Under the exposure to noise, both treatment and control marigold plants showed similar growth patterns in the beginning, but second week onwards number of buds slightly decreased in the treated (T) plant. In the third and fourth weeks, there was a considerable reduction in the growth rate of the plant exposed to noise in terms of lesser number of buds, flowers and growth of leaf. The plant treated with noise finally started drying during the fourth week as is apparent from the snapshots of the plant exposed to noise (T) and the respective control plant shown in Fig. 3. The plant exposed to noise tried to bend away from the direction the noise was coming from and was greener towards the farther side from the noise suggesting the plant‟s aversion to noise.
In the germination experiment, sprouts were slightly visible on the second day after the chickpea seeds were sown – 3 in the treated pot and 2 in the control pot. On the fourth day, 16 saplings were there in the treated pot and 7 in the other one. On the sixth day, the number of saplings rose to 23 in the music treated pot and it was 12 in the control pot. Throughout the duration of germination and development of the saplings, the ones exposed to Indian Light Music were blooming better compared to the control saplings. It was noted that the height of the tallest plant was 14 cm in the control pot whereas it was 13 cm in the music treated pot. Since, the number of saplings in the treated pot was more, the average nutrition available per plant was slightly less compared to the control plant and that possibly was reflected as an increment of 1 cm in the tallest control sapling compared to the treated sapling. Chickpea is a winter season crop. As the experiment was performed during the month of August (rainy season), hence the saplings started to dry off gradually around the 21st day – slower in the music treated pot (the number of saplings was 22 in the treated pot, and 9 in the control pot on 21st day) (Fig. 4).
The experiments designed here show that soft rhythmic audible frequencies (that is music) expedites germination of seeds, growth and development of plants. Possibly, music leads to faster absorption of nutrients from soil and better production of metabolites which in due course sums up to growth at a better rate. Increased height of the plants, higher number of leaves and overall more developed and healthier plants resulted when exposed to musical frequencies.
Summing up all the experimental observations of various workers, it can be stated that specific audio frequencies in the form of music facilitated the germination and growth of plants, irrespective of the music genre. The pilot study of the authors is in line with the similar observations noted by several other researchers in this domain ( – ,  – ,  – , ,  – ) as has been discussed. On the other hand noise which is a non-rhythmic and unharmonious superposition of various audio frequencies was observed to have a negative effect on the growth of plants. This observation is similar to the observations of Chivukula and Ramaswamy  for rock music which is also not a soothing vibration.
The increased rate of growth in terms of more flowers, leaves, buds etc. suggests that specific audible frequencies including music can benefit the agricultural sector by increasing the productivity. Simultaneously, this might reduce the requirement of toxic chemical fertilizers and pesticides and thus, reduce environmental pollution and facilitate the well-being of plants, animals and human beings. There is a wide scope to carry out further research in this interdisciplinary domain wherein physicists, biologists and agricultural engineers can get actively involved to devise a scheme to nurture this green way of agriculture.
The authors would like to acknowledge the assistance of Sheetal, Prince Gupta, Akshay Bharadwaj – B.Tech. students from the School of Engineering, G. D. Goenka University during the course of this pilot experiment.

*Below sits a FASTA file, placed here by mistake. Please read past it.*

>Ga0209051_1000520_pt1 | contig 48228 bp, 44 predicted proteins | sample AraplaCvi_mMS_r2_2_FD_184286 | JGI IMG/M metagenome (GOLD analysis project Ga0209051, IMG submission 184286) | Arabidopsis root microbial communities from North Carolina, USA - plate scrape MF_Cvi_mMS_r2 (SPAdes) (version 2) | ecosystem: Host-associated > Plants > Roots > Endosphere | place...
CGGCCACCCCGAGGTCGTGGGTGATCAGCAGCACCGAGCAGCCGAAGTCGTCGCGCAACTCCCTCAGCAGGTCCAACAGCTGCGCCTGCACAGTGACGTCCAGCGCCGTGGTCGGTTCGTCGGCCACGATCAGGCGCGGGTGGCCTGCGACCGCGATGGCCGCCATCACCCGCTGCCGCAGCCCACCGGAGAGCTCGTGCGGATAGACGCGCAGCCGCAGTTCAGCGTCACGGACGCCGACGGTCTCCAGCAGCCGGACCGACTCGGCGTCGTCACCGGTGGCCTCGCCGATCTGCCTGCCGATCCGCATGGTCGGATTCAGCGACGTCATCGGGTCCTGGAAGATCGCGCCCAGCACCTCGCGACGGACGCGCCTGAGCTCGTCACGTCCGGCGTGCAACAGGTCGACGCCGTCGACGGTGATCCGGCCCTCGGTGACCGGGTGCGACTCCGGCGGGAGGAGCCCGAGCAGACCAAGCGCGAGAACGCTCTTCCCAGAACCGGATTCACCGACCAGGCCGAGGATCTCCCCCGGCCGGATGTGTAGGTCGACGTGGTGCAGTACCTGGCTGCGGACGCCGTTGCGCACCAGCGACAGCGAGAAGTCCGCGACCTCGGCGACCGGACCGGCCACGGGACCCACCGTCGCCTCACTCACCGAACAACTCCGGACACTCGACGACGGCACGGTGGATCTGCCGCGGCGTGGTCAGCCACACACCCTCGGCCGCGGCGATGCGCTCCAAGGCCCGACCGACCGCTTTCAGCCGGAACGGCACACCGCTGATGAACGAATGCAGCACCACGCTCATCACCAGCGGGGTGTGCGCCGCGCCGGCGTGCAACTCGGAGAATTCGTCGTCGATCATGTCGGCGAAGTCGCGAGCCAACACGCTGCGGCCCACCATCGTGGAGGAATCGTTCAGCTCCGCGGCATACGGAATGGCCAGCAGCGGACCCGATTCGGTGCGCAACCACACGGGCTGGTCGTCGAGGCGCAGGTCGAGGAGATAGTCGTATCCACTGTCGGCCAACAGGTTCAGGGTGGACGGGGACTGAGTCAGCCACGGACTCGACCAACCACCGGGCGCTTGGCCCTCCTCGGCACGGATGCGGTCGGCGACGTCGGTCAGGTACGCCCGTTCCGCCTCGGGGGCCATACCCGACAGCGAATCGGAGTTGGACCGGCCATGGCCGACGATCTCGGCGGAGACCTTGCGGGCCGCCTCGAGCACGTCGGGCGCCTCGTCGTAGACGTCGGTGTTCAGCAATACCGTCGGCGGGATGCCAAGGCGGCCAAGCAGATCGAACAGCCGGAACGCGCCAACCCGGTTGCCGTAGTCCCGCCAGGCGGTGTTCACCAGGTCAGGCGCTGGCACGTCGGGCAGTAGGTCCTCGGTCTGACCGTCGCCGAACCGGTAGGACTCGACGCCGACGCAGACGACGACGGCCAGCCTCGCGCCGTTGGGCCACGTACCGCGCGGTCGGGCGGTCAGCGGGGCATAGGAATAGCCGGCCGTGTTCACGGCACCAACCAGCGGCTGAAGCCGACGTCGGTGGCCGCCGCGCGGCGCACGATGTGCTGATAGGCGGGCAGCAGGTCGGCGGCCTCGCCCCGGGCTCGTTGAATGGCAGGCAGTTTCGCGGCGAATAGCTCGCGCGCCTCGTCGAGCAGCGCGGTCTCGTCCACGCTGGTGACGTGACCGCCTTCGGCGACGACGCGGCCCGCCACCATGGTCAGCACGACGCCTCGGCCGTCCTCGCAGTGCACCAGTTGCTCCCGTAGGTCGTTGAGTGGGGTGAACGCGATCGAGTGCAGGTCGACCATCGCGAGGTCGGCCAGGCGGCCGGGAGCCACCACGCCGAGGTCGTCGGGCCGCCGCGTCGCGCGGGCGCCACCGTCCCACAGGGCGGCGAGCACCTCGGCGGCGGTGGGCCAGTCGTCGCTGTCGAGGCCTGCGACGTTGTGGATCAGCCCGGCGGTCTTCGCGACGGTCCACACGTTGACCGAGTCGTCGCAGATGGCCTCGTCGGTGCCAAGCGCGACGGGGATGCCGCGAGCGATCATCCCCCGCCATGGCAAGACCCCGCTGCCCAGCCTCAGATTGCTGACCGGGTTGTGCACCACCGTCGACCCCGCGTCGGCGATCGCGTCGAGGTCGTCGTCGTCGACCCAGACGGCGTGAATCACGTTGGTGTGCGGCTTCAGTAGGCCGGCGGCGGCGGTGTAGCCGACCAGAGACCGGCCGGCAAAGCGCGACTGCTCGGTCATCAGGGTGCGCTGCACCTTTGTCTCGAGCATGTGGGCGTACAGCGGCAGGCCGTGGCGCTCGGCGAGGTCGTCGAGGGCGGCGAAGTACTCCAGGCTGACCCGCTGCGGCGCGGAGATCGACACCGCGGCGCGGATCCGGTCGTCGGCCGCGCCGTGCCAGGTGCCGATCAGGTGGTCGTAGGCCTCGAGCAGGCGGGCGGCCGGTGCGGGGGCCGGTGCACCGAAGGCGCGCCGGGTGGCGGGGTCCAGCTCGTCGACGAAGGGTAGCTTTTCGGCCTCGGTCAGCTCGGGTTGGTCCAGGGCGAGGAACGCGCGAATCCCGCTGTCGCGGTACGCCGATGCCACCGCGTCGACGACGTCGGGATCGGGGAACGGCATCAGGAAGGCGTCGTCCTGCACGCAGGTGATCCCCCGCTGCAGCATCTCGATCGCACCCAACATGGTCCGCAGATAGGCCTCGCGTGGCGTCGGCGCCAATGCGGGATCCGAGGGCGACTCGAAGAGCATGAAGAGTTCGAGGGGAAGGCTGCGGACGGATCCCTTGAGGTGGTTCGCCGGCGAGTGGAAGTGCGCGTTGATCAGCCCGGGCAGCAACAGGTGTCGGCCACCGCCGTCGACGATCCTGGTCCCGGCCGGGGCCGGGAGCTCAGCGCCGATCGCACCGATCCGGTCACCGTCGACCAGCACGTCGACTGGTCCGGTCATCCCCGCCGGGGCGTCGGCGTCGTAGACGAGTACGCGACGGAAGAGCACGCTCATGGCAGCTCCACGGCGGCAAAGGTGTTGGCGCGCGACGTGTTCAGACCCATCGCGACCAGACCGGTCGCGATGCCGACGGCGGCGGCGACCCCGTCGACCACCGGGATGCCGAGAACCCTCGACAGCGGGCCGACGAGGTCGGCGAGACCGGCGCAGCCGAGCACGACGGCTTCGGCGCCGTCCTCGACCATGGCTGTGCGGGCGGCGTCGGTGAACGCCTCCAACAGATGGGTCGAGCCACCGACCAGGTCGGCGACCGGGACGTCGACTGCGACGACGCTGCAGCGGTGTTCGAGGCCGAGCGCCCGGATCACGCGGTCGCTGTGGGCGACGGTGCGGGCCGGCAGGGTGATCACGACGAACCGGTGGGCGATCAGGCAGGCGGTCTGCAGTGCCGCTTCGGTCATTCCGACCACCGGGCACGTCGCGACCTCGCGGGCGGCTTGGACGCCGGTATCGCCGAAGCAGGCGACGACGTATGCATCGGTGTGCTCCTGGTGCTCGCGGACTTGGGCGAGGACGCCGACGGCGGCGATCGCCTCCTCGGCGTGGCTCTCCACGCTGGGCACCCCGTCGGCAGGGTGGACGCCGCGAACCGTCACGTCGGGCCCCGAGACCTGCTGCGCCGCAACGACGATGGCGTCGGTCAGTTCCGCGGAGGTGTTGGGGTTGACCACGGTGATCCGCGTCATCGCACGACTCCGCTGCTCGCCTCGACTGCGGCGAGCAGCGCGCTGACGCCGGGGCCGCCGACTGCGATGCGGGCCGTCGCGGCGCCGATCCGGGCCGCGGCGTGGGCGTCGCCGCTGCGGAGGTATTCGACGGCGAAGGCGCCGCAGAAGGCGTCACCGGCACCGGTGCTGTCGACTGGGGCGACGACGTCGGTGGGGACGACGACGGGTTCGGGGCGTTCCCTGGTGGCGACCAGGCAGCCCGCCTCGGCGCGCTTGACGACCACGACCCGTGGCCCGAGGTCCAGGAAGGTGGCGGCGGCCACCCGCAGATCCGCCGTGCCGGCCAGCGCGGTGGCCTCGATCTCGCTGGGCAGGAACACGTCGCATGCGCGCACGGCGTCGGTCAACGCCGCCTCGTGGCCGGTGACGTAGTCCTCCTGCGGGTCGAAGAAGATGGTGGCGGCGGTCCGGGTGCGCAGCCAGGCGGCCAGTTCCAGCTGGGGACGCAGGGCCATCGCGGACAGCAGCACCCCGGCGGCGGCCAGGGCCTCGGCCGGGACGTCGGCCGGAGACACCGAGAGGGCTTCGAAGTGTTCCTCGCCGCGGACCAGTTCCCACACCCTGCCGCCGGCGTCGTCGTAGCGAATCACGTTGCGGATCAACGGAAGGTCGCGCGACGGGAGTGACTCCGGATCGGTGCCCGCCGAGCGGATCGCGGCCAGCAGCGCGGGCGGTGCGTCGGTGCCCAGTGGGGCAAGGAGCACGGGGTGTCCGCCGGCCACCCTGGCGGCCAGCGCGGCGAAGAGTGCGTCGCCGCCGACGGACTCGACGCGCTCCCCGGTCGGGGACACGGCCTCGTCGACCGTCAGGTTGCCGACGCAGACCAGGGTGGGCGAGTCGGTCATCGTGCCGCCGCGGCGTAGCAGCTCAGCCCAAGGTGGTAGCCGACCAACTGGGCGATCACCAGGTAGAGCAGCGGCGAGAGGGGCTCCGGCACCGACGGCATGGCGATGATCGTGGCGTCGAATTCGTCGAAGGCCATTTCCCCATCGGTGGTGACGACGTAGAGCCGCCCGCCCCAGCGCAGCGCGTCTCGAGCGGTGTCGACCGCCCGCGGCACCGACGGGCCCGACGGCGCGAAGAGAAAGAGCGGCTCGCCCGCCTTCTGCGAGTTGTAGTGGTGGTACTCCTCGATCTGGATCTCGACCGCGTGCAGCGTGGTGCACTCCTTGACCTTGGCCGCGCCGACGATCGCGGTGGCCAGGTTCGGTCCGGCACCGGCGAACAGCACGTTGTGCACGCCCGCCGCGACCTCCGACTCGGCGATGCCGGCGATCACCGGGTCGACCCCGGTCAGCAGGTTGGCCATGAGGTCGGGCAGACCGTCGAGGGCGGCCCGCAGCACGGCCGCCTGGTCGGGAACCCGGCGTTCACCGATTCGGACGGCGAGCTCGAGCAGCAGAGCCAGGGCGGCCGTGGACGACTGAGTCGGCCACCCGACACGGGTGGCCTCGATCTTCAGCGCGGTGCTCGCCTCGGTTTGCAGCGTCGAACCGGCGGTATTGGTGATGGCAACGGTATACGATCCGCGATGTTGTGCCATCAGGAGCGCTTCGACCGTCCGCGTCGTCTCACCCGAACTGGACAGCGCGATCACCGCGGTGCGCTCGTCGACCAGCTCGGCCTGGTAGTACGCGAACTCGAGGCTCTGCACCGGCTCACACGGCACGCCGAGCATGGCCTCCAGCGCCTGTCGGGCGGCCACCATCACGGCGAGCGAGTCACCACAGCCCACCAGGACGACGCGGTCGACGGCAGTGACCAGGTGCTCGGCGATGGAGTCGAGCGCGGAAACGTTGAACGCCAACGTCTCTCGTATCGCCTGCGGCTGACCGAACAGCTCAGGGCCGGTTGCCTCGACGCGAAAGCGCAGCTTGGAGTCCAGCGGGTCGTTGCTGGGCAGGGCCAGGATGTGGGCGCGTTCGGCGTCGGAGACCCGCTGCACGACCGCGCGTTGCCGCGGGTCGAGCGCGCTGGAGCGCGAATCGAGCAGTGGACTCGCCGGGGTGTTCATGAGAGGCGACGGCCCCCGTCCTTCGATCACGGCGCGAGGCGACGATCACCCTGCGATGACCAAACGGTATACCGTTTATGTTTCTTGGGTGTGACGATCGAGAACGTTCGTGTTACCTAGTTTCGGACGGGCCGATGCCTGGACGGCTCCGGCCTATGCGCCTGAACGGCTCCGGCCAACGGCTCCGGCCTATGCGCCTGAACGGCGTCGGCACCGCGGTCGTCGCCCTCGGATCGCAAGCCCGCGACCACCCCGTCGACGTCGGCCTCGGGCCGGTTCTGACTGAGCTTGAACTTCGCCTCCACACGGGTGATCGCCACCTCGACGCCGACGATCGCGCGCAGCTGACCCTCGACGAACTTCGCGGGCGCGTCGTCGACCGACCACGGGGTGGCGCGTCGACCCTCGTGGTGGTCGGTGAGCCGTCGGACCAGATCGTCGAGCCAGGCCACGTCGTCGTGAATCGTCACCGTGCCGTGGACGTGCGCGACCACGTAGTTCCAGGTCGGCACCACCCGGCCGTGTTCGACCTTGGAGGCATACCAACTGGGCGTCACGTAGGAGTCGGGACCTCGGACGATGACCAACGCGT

REFERENCES J. C. Bose, Response in the Living and Non-living, London, New York & Bombay: Longmans, Green & Co., 1902.  J. C. Bose, Plant Response as a means of Physiological Investigation, London, New York & Bombay: Longmans, Green & Co., 1906.  (2014) G. White, “Does music affect plants?” [Online]. Available: http://thewomensjournals.biz/music-affect-plants/Retrieved on August 12, 2015.  K.V. Gautama Reddy, Geetha, R. Raghavan, “Classical ragas: A new protein supplement in plants”, Indian J.L.Sci., vol. 3(1), pp. 97-103, 2013.  K. Creath, G. E. Schwartz, “Measuring effects of music, noise, and healing energy using a seed germination bioassay”, J. Alt. And Complementary Medicine, vol. 10(1), pp. 113-122, 2004.  D. Sharma, U. Gupta, A. J. Fernandes, A. Mankad, H. A. Solanki, “The effect of music on physico-chemical parameters of selected plants”, Int. J. of Plant, Animal and Environmental Sciences, vol. 5(1), pp 282 – 287, 2015.  V. Chivukula, S. Ramaswamy, “Effect of different types of music on Rosa Chinensis Plants”, Int. J. of Env. Sc, and Dev., vol. 5(5), pp. 431-434, 2014.  Z. Jun-ru, J. Shi-ren, S. Lian-qing, “Effects of music acoustic frequency on Indoleacetic Acid in plants”, Agricultural Science &Technology, vol. 12(12), pp. 1749-1752, 2011.  J. Yi, W. Bochu, W. Xiujuan, W. Daohong, D. Chuanren,Y. Toyama, A. Sakanishi, “Effect of sound wave on the metabolism of chrysanthemum roots”, Colloids and Surfaces B: Biointerfaces, vol. 29(2-3), pp. 115–118, 2003.  D. Vanol, R. Vaidya, “Effect of types of sound (music and noise) and varying frequency on growth of guar or cluster bean (Cyamopsis tetragonoloba) seed germination and growth of plants. Quest, vol. 2(3), pp. 9-14, 2014.  A. Singh, A. Jalan, J. Chatterjee, “Effect of sound on plant growth”, Asian Journal of Plant Science and Research, vol. 3(4), pp. 28-30, 2013.  Y. Oin, W. Lee, Y. Choi, T. Kim, “Biochemical and physiological changes in plants as a result of different sonic exposures”, Ultrasonics, vol. 41(5), pp. 407-411, 2003.  P. M. Karippen, “Experimental investigation on the effects of audible sound to the growth of Aspergillus Spp”, Modern Applied Science, vol. 3(4), pp 137-141, 2009.  (2015) Note Frequencies Page of Seventh String website. [Online] Available: Retrieved on September 10, 2015.  K. Bhattacharya, “Sound”, India: Hindustan Publishing Concern, 1989.  (2015) “The Physics of Sound”, pp. 1-44. [Online] Available: http://homepages.wmich.edu/~hillenbr/206/ac.pdf Retrieved on September 12, 2015.  David R. Lapp, “The Physics of Music and Musical Instruments”, Domakana, 2011. [Online]. Available Retrieved on September 12, 2015.  Mark Peterson, “Mathematical Harmonies”. [Online]. Available: http://amath.colorado.edu/pub/matlab/music/MathMusic.pdfRetrieved on September 13, 2015.  J. Backus, “Musical Note to Frequency Conversion Chart” in The Acoustical Foundations of Music, pp. 153, New York: W. W. Norton & Company, 1977. [Online] Available:http://www.audiology.org/sites/default/files/ChasinConversionChart.p dfRetrieved on September 13, 2015.  “What are the frequencies of music notes?” in Interactive Mathematics Site. [Online] Available: http://www.intmath.com/trigonometric- graphs/music.php Retrieved on September 13, 2015.  (2015) “Does Music Affect Plant Growth?” [Online] Available: http://www.buzzle.com/articles/does-music-affect-plant-growth.html Retrieved on September 18, 2015.  M. E. Collins, J. E. K. Foreman, “The Effect of Sound on the Growth of Plants”, Canadian Acoustics, vol. 29(2), pp. 3-8, 2001. D. Chuanren  W. Xiujuan, W. Bochu, J. Yi, D. Chuanren, A. Sakanishi, “Effect of Sound Wave on the Synthesis of Nucleic Acid and Protein in Chrysanthemum”, Colloids and Surfaces B: Biointerfaces, vol. 29(2- 3), pp. 99-102, 2003.  (2009-13) “Music Mediated Plant Growth” in Accendere site. [Online]. Available:http://www.accendere.co.in/papers_published_music_media ted_plant_growth.php Retrieved on September 16, 2015.  A. Coghlan, “Good Vibrations give Plants Excitations”, New Scientist Magazine, Vol 142(1927),pp. 10, 1994. [Online] Available: www.holman.net/rifetechnology  (2015) “The Effect of Music on Plant Growth”. [Online]. Available: http://hubpages.com/hub/the-effect-of-music-on-plant-growth# Retrieved on September 16, 2015.  W. Cai, H. He, S. Zhu, N. Wang, “Biological Effect of Audible Sound Control on Mung Bean (Vigna radiate) Sprout”, BioMed Research International, Vol.2014, Article ID 931740, pp.1-6, 2014.  Q. Menga, Q. Zhoua, S. Zhenga, Y. Gaoa, “Responses on Photosynthesis and Variable Chlorophyll Fluorescence of Fragaria ananassa under Sound Wave”, Energy Procedia, vol 16, pp. 346 – 352. 2012.  H. Tianzhen1, L. Baoming, T. Guanghui, Z. Qing, X. Yingping, Q. Lirong, “Application of acoustic frequency technology to protected vegetable production”, Transactions of the CSAE, vol.25(2), pp. 156- 160, 2009.  M. Gagliano, “Green symphonies: a call for studies on acoustic communication in plants”, Behavioral Ecology, pp. 1-7, 2013. [Online]. Available: doi:10.1093/beheco/ars206.  T. Z. Hou, J. Y. Luan, J. Y. Wang, M.D. Li, “Experimental Evidence of a Plant Meridian System III: The Sound Characteristics of Phylodendron (Alocasia) and Effects of Acupuncture on Those Properties”, Am. J. Chin. Med., vol. 22 (3-4), pp. 205-214, 1994.  R. H. E. Hassanien, T. Hou, Y. Li, B. Li,, “Advances in Effects of Sound Waves on Plants”, Journal of Integrative Agriculture, vol. 13(2), pp. 335-348, 2014.  (2015) “Music for Beautiful Plants. Music Applications for the Garden, Greenhouse and Agriculture”. [Online], Available http://www.musicforyourplants.com/ Retrieved on September 17, 2015.  D. L. Retallack, “The Sound of Music and Plants”, Santa Monica: DeVorss, Calif, 1973.  (2015) D. Robertson, “About Positive Music”. [Online]. Available: http://www.dovesong.com/positive_music/plant_experiments.asp Retrieved on September 8, 2015.  N. Ekici, F. Dane, L. Mamedova, I. Metin, M. Huseyinov, “The Effects of Different Musical Elements on Root Growth and Mitosis in Onion (Allium cepa) Root Apical Meristem”, Asian Journal of Plant Sciences, vol.6, pp. 369-373, 2007..  (2007) “Beethoven can help crops grow more quickly” in The Telegraph. [Online]. Available: http://www.telegraph.co.uk/news/earth/earthnews/3305158/Beethoven -can-help-crops-grow-more-quickly.html Retrieved on September 18, 2015.  (1994) A. Coghlan, “Plant Growth and Sound”, New Scientist, Is. No. 2619. [Online]. Available: http://www.plantenergy.uwa.edu.au/education/Experiment%20plant% 20sound.pdf Retrieved on September 1, 2015.  T. H. Everett, The New York botanical garden illustrated Encyclopedia of horticulture, Taylor and Francis, Eds., 1982, pp. 3290.